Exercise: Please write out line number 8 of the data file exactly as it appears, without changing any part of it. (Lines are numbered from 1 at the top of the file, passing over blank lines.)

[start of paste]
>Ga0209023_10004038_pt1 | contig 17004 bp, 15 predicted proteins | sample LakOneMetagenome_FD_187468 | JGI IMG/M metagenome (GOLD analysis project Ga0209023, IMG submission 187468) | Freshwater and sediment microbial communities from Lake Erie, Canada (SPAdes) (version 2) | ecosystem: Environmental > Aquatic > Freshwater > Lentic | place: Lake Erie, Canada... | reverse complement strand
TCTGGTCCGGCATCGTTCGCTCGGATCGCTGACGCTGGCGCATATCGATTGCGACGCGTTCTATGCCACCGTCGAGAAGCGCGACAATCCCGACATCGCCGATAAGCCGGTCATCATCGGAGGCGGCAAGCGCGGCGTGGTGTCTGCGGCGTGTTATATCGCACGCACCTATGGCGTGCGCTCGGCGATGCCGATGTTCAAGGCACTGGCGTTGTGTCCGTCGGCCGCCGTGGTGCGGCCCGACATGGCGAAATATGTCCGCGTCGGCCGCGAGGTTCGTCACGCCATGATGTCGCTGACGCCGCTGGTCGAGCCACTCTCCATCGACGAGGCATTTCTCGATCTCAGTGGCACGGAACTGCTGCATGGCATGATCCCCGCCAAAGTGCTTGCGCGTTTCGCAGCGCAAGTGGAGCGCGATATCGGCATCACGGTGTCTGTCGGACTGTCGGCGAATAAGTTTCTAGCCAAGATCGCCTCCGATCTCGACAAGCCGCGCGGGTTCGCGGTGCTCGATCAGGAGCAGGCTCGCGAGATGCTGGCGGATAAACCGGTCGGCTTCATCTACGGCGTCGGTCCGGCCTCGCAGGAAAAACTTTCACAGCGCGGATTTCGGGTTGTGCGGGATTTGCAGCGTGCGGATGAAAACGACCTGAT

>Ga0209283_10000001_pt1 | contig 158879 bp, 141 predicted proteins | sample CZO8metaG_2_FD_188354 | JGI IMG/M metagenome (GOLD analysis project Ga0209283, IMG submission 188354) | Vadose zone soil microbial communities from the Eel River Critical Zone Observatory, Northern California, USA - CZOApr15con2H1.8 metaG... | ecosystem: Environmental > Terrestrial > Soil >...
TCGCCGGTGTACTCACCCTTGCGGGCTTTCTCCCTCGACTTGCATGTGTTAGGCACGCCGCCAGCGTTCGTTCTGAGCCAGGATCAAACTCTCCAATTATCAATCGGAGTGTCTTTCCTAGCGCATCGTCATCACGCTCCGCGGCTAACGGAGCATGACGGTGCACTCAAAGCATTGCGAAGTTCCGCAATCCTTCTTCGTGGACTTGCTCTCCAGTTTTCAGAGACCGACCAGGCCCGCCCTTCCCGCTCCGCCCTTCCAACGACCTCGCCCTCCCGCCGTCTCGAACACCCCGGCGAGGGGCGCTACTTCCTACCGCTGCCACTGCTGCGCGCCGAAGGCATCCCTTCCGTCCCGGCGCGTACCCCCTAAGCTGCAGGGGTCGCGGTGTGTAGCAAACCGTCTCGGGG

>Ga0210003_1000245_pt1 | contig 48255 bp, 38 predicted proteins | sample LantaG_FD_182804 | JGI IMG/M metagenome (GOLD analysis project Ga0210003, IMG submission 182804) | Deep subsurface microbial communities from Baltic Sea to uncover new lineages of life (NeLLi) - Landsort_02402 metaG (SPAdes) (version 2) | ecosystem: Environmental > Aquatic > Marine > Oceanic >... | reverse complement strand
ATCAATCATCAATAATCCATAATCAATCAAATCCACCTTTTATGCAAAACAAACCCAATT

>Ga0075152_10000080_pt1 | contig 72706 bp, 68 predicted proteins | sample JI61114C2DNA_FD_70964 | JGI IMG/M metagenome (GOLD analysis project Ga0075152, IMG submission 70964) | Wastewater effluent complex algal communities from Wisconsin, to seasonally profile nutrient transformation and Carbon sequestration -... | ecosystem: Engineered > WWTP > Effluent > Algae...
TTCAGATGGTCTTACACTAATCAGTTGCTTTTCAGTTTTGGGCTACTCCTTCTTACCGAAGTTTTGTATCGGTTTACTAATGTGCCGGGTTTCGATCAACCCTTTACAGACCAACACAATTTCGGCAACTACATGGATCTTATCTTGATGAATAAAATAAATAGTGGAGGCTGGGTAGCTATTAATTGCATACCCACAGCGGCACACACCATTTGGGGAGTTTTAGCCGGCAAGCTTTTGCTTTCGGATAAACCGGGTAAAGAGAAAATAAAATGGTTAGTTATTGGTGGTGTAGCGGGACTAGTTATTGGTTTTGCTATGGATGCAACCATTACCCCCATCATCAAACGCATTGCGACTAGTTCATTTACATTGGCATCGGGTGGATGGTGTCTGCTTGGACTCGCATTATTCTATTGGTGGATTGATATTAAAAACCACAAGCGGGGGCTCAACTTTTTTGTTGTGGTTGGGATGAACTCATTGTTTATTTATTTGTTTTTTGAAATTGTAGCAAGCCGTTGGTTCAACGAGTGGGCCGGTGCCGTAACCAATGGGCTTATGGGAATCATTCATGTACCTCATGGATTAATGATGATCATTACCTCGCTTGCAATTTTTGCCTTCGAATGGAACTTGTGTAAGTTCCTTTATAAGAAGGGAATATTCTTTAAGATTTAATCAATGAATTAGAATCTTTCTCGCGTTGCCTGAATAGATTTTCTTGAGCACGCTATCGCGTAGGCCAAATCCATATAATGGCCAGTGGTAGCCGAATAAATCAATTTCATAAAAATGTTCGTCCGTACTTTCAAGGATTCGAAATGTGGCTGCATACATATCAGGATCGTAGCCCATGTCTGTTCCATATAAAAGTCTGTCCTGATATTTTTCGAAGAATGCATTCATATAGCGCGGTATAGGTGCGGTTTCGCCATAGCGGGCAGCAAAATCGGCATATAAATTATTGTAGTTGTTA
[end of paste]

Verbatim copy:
TTCAGATGGTCTTACACTAATCAGTTGCTTTTCAGTTTTGGGCTACTCCTTCTTACCGAAGTTTTGTATCGGTTTACTAATGTGCCGGGTTTCGATCAACCCTTTACAGACCAACACAATTTCGGCAACTACATGGATCTTATCTTGATGAATAAAATAAATAGTGGAGGCTGGGTAGCTATTAATTGCATACCCACAGCGGCACACACCATTTGGGGAGTTTTAGCCGGCAAGCTTTTGCTTTCGGATAAACCGGGTAAAGAGAAAATAAAATGGTTAGTTATTGGTGGTGTAGCGGGACTAGTTATTGGTTTTGCTATGGATGCAACCATTACCCCCATCATCAAACGCATTGCGACTAGTTCATTTACATTGGCATCGGGTGGATGGTGTCTGCTTGGACTCGCATTATTCTATTGGTGGATTGATATTAAAAACCACAAGCGGGGGCTCAACTTTTTTGTTGTGGTTGGGATGAACTCATTGTTTATTTATTTGTTTTTTGAAATTGTAGCAAGCCGTTGGTTCAACGAGTGGGCCGGTGCCGTAACCAATGGGCTTATGGGAATCATTCATGTACCTCATGGATTAATGATGATCATTACCTCGCTTGCAATTTTTGCCTTCGAATGGAACTTGTGTAAGTTCCTTTATAAGAAGGGAATATTCTTTAAGATTTAATCAATGAATTAGAATCTTTCTCGCGTTGCCTGAATAGATTTTCTTGAGCACGCTATCGCGTAGGCCAAATCCATATAATGGCCAGTGGTAGCCGAATAAATCAATTTCATAAAAATGTTCGTCCGTACTTTCAAGGATTCGAAATGTGGCTGCATACATATCAGGATCGTAGCCCATGTCTGTTCCATATAAAAGTCTGTCCTGATATTTTTCGAAGAATGCATTCATATAGCGCGGTATAGGTGCGGTTTCGCCATAGCGGGCAGCAAAATCGGCATATAAATTATTGTAGTTGTTA